Clarification on Applying the Vacant Unit Rule at Mixed-Income Sites
Q I have a mixed-income site. The last issue of the Insider seemed to indicate that credit may be claimed on vacant units if reasonable attempts are being made to rent the unit and no units are rented to non-qualified households while the unit is vacant (see How to Make Sure Next Available Units Are Technically “Available”). Can vacant market units be rented even if there are vacant LIHTC units? And what are considered reasonable attempts to rent a vacant unit to comply with the vacant unit rule?
A Yes, vacant market units may be rented even if there are vacant LIHTC units, so long as reasonable attempts are being made to rent the tax credit units. Special thanks to tax credit consultant A.J. Johnson for clarifying this oversight. In Revenue Ruling 2004-82, Question and Answer #9, the IRS made it clear that as long as reasonable attempts are being made to rent the vacant low-income units, vacant market units may be rented.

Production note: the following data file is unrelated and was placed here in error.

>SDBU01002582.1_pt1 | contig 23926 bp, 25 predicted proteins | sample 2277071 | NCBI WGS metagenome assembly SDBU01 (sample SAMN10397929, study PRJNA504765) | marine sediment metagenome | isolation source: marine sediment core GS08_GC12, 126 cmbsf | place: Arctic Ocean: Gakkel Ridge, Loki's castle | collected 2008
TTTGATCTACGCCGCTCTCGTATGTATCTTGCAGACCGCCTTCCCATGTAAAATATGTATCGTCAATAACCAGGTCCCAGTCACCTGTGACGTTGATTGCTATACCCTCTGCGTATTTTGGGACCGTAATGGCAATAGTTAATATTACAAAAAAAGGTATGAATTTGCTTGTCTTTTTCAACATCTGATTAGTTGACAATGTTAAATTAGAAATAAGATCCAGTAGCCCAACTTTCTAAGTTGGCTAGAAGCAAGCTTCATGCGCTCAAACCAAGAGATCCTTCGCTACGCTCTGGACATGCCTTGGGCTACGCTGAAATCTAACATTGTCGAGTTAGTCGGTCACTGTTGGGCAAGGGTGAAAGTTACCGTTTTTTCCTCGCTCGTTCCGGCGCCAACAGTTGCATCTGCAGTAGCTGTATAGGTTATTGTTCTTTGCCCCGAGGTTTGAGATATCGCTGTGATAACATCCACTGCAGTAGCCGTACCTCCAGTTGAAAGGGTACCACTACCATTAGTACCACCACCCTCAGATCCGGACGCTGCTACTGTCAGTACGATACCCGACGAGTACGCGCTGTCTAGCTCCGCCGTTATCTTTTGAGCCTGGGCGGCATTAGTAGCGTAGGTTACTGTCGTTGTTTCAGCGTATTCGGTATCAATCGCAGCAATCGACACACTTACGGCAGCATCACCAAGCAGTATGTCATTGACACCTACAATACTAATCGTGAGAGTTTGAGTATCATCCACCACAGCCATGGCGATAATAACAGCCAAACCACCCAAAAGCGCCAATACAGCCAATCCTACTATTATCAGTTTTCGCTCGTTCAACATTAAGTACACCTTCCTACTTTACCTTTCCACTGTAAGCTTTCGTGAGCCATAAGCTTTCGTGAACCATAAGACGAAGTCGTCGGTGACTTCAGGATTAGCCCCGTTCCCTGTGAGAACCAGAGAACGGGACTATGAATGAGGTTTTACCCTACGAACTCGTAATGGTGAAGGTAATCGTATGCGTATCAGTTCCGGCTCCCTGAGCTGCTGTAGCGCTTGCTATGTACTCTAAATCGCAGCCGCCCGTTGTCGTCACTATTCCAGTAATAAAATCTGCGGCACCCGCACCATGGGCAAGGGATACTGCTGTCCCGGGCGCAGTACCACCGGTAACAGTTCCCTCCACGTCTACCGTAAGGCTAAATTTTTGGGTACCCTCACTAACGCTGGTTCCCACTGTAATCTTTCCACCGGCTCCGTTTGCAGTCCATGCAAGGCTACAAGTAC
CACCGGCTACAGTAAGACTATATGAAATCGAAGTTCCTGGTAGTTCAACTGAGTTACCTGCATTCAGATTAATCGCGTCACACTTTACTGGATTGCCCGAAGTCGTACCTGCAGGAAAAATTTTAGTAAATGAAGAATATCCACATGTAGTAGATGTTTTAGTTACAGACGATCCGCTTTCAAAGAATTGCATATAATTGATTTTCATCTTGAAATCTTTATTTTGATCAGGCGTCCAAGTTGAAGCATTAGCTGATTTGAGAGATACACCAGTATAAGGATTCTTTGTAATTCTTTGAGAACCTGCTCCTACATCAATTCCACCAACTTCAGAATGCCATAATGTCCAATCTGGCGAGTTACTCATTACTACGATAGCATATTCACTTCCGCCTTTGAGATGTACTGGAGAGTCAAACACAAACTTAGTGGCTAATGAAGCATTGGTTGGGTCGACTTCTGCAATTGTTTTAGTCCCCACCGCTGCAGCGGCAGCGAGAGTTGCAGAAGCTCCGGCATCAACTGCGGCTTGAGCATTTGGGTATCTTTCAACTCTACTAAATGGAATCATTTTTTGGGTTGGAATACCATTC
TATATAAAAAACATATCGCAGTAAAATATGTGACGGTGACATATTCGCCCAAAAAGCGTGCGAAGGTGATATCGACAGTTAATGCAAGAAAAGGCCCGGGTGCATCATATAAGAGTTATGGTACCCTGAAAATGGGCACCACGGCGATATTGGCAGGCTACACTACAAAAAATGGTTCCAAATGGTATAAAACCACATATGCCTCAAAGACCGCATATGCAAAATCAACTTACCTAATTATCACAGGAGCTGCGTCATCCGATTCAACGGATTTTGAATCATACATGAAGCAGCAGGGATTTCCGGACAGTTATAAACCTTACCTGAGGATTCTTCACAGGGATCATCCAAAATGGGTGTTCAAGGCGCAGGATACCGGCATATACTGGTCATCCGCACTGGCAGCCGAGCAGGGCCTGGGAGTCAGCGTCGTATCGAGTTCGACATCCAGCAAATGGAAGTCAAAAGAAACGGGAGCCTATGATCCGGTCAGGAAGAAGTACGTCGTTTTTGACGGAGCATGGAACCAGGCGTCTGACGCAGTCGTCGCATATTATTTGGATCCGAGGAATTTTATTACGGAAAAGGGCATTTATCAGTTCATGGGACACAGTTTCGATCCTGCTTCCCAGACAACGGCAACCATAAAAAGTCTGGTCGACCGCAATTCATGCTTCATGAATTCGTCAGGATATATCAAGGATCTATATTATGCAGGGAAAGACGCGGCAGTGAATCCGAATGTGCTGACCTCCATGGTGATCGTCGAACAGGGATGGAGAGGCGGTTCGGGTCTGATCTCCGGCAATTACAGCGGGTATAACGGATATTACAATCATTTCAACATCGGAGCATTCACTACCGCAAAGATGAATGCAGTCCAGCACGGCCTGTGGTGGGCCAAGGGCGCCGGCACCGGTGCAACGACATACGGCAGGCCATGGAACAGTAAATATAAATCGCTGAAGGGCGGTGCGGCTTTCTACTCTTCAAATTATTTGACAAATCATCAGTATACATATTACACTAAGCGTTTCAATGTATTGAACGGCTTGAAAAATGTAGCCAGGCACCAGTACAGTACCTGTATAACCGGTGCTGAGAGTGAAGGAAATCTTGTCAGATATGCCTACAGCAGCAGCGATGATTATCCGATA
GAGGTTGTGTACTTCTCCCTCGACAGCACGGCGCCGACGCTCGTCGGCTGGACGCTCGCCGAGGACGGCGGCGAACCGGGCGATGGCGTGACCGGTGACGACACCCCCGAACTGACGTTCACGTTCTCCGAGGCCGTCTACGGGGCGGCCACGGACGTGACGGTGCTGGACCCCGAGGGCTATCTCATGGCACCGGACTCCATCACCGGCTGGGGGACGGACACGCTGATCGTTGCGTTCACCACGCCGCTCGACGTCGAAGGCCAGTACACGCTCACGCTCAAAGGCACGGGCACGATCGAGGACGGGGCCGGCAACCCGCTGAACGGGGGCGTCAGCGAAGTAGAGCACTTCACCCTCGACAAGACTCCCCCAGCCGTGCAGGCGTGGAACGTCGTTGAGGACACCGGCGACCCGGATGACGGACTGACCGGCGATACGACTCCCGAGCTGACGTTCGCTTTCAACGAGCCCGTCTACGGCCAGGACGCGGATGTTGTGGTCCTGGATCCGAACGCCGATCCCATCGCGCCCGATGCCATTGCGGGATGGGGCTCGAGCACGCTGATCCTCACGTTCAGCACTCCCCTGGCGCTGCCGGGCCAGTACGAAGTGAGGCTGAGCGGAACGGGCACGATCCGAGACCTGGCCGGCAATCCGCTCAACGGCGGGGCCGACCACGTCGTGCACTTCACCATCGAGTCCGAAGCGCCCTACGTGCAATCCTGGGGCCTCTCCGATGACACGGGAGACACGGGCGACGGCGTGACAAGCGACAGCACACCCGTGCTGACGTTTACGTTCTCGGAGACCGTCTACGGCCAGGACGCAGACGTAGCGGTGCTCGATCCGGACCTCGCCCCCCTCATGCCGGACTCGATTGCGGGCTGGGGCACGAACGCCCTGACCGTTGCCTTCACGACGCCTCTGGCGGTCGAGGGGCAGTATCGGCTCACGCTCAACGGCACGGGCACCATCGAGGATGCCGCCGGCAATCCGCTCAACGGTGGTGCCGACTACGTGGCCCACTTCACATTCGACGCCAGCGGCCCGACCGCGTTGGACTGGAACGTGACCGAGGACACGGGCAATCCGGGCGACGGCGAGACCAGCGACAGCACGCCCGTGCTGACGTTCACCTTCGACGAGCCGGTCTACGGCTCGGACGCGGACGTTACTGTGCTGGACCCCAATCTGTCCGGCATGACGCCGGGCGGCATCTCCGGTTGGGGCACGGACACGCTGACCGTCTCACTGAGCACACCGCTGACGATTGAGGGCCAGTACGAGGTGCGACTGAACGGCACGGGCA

In this example, 10 units previously occupied by income-qualified tenants in a 200-unit mixed-use housing project are vacant. And none of the low-income units in the project had been over-income units. The owner displayed a banner and for-rent signs at the entrance to the site, placed classified advertisements in two local newspapers, and contacted prospective low-income tenants on a waiting list for the project and on a local public housing authority list of Section 8 voucher holders about the low-income unit vacancies. These are customary methods of advertising apartment vacancies in the area of the project for identifying prospective tenants.
Subsequent to the low-income unit vacancies, a market-rate unit of comparable size to the low-income units became vacant. According to the revenue ruling, the owner won’t violate the vacant unit rule if the owner rents the market-rate unit before any of the low-income units because the owner made reasonable attempts to rent the vacant low-income units to income-qualified tenants.
“Reasonable attempts” depend on specific market conditions in which your site is located. You may want to check with your state allocating agency to determine how it interprets this requirement. The revenue ruling states, “what constitutes reasonable attempts to rent a vacant unit is based on facts and circumstances, and may differ from project to project depending on factors such as the size and location of the project, tenant turnover rates, and market conditions. Also, the different advertising methods that are accessible to owners and prospective tenants would affect what is considered reasonable.”